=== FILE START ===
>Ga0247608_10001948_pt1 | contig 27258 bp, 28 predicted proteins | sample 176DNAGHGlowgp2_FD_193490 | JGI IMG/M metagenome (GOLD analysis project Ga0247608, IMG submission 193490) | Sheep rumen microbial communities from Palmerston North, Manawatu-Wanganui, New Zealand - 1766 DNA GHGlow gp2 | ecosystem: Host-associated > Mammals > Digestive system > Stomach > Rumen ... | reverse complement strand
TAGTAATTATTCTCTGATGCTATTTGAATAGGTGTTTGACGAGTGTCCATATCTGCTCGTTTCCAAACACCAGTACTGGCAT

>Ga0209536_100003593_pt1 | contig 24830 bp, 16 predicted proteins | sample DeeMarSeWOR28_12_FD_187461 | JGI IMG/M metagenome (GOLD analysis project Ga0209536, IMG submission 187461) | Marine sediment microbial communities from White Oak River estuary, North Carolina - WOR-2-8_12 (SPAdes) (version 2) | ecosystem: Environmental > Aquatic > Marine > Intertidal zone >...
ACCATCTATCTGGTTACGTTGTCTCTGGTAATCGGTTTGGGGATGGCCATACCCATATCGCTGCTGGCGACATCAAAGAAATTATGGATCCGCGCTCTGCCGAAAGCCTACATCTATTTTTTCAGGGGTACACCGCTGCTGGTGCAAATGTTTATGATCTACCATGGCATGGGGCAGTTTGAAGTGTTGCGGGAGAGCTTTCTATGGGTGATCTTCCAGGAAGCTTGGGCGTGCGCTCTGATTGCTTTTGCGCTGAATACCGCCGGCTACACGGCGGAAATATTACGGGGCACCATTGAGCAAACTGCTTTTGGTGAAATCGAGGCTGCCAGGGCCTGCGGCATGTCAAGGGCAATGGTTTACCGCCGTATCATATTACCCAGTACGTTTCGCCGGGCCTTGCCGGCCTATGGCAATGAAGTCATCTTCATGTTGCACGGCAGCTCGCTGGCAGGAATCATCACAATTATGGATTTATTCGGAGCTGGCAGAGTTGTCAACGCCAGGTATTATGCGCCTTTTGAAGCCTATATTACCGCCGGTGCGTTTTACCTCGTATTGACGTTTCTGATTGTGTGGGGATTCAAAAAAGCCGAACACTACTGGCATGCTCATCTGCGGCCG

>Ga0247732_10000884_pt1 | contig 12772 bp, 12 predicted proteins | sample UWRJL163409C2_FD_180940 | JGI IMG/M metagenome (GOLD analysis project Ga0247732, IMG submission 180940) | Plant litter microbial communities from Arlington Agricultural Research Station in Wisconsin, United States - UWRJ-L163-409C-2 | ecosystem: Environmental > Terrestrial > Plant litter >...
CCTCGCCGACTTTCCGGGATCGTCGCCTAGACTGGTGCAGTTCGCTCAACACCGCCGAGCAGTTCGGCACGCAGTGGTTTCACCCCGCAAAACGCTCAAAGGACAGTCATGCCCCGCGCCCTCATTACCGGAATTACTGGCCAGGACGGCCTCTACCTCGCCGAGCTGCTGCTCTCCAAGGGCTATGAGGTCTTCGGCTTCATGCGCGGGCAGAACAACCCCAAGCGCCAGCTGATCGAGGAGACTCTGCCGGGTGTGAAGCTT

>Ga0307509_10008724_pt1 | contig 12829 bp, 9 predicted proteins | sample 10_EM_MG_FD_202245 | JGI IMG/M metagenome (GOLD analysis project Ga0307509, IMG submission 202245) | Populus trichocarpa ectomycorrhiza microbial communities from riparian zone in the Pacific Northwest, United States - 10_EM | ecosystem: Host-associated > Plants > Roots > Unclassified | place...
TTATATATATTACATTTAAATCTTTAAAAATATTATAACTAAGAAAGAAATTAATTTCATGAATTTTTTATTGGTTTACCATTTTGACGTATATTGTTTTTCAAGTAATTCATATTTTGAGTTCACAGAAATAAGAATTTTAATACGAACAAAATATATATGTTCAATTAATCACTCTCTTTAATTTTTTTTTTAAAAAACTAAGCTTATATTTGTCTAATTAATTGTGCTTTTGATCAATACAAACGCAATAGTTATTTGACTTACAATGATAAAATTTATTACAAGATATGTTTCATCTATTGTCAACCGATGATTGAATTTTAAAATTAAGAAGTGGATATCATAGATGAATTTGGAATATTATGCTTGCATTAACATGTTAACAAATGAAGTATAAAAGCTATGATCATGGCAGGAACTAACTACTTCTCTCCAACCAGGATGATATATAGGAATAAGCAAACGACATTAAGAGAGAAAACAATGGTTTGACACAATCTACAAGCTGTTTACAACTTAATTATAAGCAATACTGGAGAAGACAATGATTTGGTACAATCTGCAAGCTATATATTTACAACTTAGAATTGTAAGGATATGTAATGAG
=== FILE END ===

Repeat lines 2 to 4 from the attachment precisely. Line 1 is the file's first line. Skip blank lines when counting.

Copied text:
TAGTAATTATTCTCTGATGCTATTTGAATAGGTGTTTGACGAGTGTCCATATCTGCTCGTTTCCAAACACCAGTACTGGCAT

>Ga0209536_100003593_pt1 | contig 24830 bp, 16 predicted proteins | sample DeeMarSeWOR28_12_FD_187461 | JGI IMG/M metagenome (GOLD analysis project Ga0209536, IMG submission 187461) | Marine sediment microbial communities from White Oak River estuary, North Carolina - WOR-2-8_12 (SPAdes) (version 2) | ecosystem: Environmental > Aquatic > Marine > Intertidal zone >...
ACCATCTATCTGGTTACGTTGTCTCTGGTAATCGGTTTGGGGATGGCCATACCCATATCGCTGCTGGCGACATCAAAGAAATTATGGATCCGCGCTCTGCCGAAAGCCTACATCTATTTTTTCAGGGGTACACCGCTGCTGGTGCAAATGTTTATGATCTACCATGGCATGGGGCAGTTTGAAGTGTTGCGGGAGAGCTTTCTATGGGTGATCTTCCAGGAAGCTTGGGCGTGCGCTCTGATTGCTTTTGCGCTGAATACCGCCGGCTACACGGCGGAAATATTACGGGGCACCATTGAGCAAACTGCTTTTGGTGAAATCGAGGCTGCCAGGGCCTGCGGCATGTCAAGGGCAATGGTTTACCGCCGTATCATATTACCCAGTACGTTTCGCCGGGCCTTGCCGGCCTATGGCAATGAAGTCATCTTCATGTTGCACGGCAGCTCGCTGGCAGGAATCATCACAATTATGGATTTATTCGGAGCTGGCAGAGTTGTCAACGCCAGGTATTATGCGCCTTTTGAAGCCTATATTACCGCCGGTGCGTTTTACCTCGTATTGACGTTTCTGATTGTGTGGGGATTCAAAAAAGCCGAACACTACTGGCATGCTCATCTGCGGCCG